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CSU / Biomedical Science / BMS 260 / What are the two types of cardiac cells?

What are the two types of cardiac cells?

What are the two types of cardiac cells?


School: Colorado State University
Department: Biomedical Science
Course: Biomedical Sciences
Professor: Russell anthony
Term: Spring 2016
Tags: Biomedical Sciences
Cost: 25
Name: BMS 260 Lecture Notes: Week 2
Description: These are the lecture notes from week 2 of BMS 260.
Uploaded: 02/01/2016
17 Pages 372 Views 2 Unlocks

BMS 260 Lecture Notes: Week #2 

What are the two types of cardiac cells?

• Gap Junction

o Ex. The heart:  

▪ Between heart cells, whichever cells are excited first trigger the  other cells as well

o Extracellular space ~2-4 nm

• Simple Diffusion 

o The movement of particles down a concentration gradient (from high  concentration to low concentration)

Why do particles move down a concentration gradient from high to low concentration?

• Facilitated Diffusion 

o The movement of particles down a concentration gradient with a carrier  protein/system to aid and control movement  

• Active Transport 

o The movement of particles against a concentration gradient (from low  concentration to high concentration)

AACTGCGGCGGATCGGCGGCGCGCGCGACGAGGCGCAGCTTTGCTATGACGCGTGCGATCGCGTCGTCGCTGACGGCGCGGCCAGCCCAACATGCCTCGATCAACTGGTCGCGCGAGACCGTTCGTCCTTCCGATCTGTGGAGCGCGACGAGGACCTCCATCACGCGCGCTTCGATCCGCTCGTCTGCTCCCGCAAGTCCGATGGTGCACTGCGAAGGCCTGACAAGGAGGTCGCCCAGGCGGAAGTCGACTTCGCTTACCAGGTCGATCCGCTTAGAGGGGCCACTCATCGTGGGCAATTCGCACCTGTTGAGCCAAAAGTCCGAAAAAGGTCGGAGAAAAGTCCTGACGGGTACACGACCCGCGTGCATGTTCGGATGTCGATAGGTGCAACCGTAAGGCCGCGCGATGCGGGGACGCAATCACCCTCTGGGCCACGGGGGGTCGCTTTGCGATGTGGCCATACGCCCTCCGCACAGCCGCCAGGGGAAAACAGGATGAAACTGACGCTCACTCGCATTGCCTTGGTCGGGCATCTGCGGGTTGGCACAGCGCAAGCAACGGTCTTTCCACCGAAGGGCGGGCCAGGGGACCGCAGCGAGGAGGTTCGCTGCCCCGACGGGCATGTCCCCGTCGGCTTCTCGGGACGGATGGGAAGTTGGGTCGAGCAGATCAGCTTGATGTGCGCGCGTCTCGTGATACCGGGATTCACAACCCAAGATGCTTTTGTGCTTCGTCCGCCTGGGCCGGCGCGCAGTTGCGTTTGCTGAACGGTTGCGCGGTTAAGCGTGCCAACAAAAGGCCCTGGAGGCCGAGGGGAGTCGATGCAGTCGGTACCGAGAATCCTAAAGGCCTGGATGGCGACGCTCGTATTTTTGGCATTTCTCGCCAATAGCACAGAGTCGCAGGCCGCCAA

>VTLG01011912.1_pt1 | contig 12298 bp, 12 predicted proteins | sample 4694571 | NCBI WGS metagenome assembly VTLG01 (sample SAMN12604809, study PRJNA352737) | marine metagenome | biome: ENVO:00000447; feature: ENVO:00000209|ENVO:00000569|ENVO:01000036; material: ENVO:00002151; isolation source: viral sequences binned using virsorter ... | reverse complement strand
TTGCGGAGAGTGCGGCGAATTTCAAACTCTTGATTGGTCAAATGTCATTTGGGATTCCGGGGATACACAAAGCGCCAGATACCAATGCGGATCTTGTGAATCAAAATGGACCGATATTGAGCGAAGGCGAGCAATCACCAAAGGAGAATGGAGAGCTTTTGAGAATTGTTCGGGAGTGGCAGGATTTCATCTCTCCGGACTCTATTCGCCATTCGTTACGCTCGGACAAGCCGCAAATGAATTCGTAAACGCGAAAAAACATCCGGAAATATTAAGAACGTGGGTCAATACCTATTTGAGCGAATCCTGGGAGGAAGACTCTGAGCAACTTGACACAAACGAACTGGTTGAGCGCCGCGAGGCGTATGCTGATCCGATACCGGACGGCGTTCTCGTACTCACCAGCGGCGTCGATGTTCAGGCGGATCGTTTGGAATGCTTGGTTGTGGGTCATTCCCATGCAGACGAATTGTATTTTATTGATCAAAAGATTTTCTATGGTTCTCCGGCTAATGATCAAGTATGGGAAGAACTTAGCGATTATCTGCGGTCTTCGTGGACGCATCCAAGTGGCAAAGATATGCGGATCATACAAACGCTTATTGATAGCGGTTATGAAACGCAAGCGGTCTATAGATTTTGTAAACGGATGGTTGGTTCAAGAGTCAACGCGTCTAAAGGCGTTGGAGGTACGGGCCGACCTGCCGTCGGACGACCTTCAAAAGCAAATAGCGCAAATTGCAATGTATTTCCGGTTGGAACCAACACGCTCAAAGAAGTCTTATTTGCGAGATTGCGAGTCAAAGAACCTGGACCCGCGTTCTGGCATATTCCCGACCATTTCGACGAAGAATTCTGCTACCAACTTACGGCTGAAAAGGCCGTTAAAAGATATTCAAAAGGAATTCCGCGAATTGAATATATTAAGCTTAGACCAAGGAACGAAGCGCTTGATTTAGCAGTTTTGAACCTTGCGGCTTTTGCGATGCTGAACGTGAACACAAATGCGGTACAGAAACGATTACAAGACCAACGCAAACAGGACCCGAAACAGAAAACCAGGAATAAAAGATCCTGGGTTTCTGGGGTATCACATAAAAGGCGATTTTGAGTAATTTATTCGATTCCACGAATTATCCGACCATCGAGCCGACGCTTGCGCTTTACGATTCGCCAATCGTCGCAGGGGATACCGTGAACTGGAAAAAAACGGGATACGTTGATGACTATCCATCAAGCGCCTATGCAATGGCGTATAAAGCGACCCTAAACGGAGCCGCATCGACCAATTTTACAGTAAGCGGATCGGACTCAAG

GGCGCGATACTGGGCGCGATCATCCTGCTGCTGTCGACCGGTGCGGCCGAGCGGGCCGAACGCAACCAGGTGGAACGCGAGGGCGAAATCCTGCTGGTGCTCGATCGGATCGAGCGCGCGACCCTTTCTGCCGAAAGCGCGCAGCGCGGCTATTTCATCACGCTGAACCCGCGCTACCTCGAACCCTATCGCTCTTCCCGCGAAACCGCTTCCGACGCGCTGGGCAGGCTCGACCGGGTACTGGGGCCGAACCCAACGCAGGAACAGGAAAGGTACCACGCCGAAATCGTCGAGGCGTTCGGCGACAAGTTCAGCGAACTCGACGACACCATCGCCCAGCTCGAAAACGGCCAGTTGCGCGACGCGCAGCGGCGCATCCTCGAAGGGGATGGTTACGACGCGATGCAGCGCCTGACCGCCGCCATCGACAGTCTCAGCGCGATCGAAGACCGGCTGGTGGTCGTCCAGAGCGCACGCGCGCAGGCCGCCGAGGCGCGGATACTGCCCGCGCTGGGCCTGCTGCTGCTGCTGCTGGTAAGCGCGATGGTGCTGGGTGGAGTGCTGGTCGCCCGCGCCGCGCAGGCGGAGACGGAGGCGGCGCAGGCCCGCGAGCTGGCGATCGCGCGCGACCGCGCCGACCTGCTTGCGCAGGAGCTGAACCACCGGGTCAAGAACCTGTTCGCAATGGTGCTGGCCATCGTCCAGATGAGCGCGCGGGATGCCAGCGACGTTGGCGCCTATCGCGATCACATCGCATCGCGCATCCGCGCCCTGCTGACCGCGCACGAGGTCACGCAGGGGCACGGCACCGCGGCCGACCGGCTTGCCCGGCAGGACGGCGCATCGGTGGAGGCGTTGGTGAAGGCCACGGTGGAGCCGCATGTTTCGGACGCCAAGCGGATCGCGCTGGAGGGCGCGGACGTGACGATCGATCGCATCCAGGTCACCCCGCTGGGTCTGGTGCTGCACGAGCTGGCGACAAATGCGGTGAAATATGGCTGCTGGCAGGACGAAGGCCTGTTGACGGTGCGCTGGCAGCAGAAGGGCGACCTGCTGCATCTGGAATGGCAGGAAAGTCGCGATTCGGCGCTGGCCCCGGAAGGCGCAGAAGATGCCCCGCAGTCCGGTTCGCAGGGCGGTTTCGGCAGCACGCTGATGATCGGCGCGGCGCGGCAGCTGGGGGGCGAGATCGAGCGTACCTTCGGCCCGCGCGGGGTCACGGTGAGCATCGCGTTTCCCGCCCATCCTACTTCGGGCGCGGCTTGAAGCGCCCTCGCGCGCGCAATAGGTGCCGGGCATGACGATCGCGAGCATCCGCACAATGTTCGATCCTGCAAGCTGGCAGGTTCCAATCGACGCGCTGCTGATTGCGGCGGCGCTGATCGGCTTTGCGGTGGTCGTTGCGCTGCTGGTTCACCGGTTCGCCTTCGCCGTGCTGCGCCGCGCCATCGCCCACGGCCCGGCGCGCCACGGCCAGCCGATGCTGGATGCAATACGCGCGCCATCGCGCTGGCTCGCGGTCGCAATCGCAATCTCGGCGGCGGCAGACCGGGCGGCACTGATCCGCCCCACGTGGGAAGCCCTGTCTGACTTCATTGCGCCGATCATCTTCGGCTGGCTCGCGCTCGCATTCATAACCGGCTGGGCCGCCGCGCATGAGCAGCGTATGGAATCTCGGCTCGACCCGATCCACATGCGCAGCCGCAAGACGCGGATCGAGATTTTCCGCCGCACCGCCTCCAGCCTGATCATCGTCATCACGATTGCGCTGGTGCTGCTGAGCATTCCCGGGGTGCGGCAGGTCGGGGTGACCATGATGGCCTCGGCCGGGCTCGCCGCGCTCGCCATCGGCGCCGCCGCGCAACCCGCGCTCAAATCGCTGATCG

• Diffusion Equilibrium

What affects the rate of diffusion?

Don't forget about the age old question of Why do hydrophobic molecules aggregate in aqueous solution?
Don't forget about the age old question of What is the difference between non-response bias and response bias?

o Diffusion: the movement of solute to reach equilibrium

o Osmosis: the movement of solvent across a membrane (or barrier)

• Magnitude and Direction of Diffusion

o What affects the Rate of Diffusion?

▪ Kinetic energy (temperature)

▪ Permeability of the membrane

▪ Concentration gradient

▪ Difference in electrical charge on either side of the membrane  

(polarity) Don't forget about the age old question of What is audience-centered process?

If you want to learn more check out How do you calculate derivatives?

What actually changes  

the concentration

Hydrophobic  (nonpolar),  Don't forget about the age old question of How do you find the minimum and maximum value of a data set?

therefore polar  solutes must be  “masked” in  order to travel  through

• Carrier-mediated Transport (Facilitated diffusion)

o What affects the rate?

▪ Concentration gradient

▪ Abundance of carrier proteins

• Ex. Aquaporins (H2O), GLUTs (movement of glucose  

across the plasma membrane)

If you want to learn more check out What is an example of constant rate of change?

• Active Transport

o Movement against the concentration gradient  

o Uses cellular energy in the form of ATP

o Membrane protein that serves as a pump (Na+ - P+ - ATPase)

The creation of  

a higher  


gradient: 3 Na+ 

ions are  

pumped out  

while 2 K+ ions  

are pumped in  

(more positive  

on extracellular  


• Secondary active transport

o A sodium ion moves down the concentration gradient, and then a glucose  molecule (or amino acid) with travel with them up their concentration  gradient